Rabies in South Africa
05 Nov 2018
The South African National Institute for Communicable Diseaseshas reported 14 cases of rabies in people up to October 2018. Eight of these cases were reported from KwaZulu-Natal and 6 from Eastern Cape. Two additional probable cases were reported from Eastern Cape. In all of 2017 there were 7 cases of rabies in people in South Africa. The current increase is related to an ongoing outbreak of dog rabies in KwaZulu-Natal and Eastern Cape.
Advice for Travellers
Any animal contact in a rabies endemic area poses a potential risk of infection.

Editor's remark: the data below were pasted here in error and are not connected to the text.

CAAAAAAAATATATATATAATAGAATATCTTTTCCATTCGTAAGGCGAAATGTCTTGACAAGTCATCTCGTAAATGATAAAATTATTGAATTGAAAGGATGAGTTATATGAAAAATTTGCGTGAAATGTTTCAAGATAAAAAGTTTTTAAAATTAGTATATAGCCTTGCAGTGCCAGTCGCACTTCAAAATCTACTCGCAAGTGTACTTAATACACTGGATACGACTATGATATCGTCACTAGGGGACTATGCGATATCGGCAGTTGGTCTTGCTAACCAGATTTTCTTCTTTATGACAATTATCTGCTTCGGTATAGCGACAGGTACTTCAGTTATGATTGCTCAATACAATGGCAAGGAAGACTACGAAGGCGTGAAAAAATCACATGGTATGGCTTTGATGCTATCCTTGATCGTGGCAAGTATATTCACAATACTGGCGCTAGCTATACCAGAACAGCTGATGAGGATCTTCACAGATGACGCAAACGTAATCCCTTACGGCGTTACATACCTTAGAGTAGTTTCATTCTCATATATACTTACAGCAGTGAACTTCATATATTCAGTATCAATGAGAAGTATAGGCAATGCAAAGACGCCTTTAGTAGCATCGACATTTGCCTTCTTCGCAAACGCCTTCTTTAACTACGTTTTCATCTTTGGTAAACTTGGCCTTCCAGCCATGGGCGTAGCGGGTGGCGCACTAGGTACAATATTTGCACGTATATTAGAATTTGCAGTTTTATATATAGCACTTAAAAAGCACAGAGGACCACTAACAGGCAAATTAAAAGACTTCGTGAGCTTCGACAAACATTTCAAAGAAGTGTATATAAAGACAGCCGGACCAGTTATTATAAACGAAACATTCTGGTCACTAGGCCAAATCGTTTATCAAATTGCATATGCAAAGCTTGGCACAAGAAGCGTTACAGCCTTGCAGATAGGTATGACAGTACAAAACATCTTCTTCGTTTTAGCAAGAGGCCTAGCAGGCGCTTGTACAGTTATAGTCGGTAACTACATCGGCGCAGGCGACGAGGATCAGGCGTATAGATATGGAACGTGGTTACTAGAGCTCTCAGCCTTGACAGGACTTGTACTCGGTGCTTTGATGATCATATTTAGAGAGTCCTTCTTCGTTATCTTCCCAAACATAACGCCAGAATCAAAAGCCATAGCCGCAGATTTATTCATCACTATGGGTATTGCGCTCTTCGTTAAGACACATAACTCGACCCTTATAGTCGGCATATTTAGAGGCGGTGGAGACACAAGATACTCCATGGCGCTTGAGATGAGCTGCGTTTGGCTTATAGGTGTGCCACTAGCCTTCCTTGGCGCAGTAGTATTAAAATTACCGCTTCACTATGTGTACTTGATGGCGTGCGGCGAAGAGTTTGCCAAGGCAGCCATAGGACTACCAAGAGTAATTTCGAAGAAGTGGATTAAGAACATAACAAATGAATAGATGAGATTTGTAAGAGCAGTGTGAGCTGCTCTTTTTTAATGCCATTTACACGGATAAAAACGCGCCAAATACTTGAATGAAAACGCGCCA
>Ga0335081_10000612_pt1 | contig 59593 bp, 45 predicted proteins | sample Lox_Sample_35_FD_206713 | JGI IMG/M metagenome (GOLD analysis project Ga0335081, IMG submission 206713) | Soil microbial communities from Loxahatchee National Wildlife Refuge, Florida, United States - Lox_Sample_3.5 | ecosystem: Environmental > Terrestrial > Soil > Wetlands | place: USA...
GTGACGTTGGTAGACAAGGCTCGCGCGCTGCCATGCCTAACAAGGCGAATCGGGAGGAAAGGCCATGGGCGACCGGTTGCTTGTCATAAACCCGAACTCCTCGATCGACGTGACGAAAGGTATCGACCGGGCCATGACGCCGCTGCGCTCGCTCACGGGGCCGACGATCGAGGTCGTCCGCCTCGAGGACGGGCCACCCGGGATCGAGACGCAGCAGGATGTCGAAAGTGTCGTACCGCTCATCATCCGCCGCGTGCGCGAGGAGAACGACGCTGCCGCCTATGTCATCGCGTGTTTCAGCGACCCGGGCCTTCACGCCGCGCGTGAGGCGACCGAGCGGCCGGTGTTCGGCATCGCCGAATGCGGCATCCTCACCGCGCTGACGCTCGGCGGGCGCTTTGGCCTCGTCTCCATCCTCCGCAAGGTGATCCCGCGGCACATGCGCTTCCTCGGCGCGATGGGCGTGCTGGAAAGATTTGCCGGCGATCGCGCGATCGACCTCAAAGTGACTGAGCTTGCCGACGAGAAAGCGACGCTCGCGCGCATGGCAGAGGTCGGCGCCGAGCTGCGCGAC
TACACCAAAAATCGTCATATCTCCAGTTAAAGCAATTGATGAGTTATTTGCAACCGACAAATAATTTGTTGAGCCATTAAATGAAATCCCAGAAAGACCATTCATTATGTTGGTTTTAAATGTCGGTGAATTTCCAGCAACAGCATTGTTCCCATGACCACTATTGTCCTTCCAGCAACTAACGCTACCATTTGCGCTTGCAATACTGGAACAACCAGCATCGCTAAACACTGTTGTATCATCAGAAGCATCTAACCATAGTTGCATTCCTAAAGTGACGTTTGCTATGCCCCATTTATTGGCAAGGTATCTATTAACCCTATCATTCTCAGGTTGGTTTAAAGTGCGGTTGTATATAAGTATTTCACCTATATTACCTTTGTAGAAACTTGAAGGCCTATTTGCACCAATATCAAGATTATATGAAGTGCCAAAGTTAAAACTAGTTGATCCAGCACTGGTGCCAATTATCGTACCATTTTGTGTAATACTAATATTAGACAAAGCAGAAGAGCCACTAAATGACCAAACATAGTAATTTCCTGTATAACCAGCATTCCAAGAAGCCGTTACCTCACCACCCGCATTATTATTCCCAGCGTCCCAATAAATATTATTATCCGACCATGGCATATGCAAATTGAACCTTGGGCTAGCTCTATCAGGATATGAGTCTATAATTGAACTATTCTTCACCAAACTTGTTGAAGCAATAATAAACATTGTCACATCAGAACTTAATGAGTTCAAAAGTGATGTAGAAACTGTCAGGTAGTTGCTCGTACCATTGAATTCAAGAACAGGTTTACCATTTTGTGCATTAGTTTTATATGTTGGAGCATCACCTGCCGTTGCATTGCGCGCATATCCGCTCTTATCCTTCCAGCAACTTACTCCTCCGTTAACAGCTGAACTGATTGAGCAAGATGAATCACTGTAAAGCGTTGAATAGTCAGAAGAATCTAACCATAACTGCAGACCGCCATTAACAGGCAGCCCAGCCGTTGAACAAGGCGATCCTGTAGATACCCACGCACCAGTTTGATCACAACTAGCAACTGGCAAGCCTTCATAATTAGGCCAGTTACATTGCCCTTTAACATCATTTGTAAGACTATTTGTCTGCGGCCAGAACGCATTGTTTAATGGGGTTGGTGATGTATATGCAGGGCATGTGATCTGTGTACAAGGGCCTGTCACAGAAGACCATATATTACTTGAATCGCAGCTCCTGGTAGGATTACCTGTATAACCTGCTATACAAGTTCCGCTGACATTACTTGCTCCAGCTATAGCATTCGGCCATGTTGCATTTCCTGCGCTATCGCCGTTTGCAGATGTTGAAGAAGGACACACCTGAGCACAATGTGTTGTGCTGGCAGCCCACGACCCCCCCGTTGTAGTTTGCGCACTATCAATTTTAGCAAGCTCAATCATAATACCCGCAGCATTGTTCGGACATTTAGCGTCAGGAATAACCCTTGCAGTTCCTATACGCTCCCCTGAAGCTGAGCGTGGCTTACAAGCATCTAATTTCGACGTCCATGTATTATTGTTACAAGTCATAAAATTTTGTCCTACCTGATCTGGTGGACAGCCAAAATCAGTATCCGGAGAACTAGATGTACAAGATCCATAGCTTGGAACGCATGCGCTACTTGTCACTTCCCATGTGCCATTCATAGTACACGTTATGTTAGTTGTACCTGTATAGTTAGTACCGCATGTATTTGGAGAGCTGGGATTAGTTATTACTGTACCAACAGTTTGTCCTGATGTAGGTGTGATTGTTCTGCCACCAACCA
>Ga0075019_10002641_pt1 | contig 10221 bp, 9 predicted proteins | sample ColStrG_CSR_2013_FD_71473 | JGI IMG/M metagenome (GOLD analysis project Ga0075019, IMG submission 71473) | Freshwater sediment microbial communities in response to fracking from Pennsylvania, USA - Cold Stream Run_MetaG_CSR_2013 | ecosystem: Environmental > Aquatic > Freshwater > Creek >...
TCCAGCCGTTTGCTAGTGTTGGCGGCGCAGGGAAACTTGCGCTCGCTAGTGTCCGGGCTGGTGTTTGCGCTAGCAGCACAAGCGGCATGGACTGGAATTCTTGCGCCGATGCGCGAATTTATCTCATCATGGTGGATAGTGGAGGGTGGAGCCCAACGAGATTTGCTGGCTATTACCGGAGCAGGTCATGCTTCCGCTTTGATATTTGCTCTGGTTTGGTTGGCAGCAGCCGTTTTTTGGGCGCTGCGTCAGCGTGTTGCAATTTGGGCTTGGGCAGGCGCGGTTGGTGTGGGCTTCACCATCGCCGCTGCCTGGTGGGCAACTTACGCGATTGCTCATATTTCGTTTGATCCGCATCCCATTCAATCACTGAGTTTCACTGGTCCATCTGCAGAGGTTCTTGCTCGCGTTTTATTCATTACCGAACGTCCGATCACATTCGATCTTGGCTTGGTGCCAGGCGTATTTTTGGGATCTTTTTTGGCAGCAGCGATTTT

Rabies is the most dangerous of all infectious diseases. There is no recognised treatment once symptoms begin and with the exception of a tiny number of cases, those who develop symptoms of rabies will die.
An effective rabies vaccination is available.
All travellers to rabies endemic areas should be aware of the risk of rabies and advised to avoid contact with animals (both wild and domestic), particularly dogs and cats.
Children are more vulnerable to rabies than adults as they are less likely to comprehend the risk of animal contact, less able to defend themselves from an animal attack and may not report a potential exposure.
All travellers to endemic areas should be aware of immediate wound care and advised to seek medical attention immediately if bitten or scratched by an animal.
For further information (including post-exposure advice) see Rabies.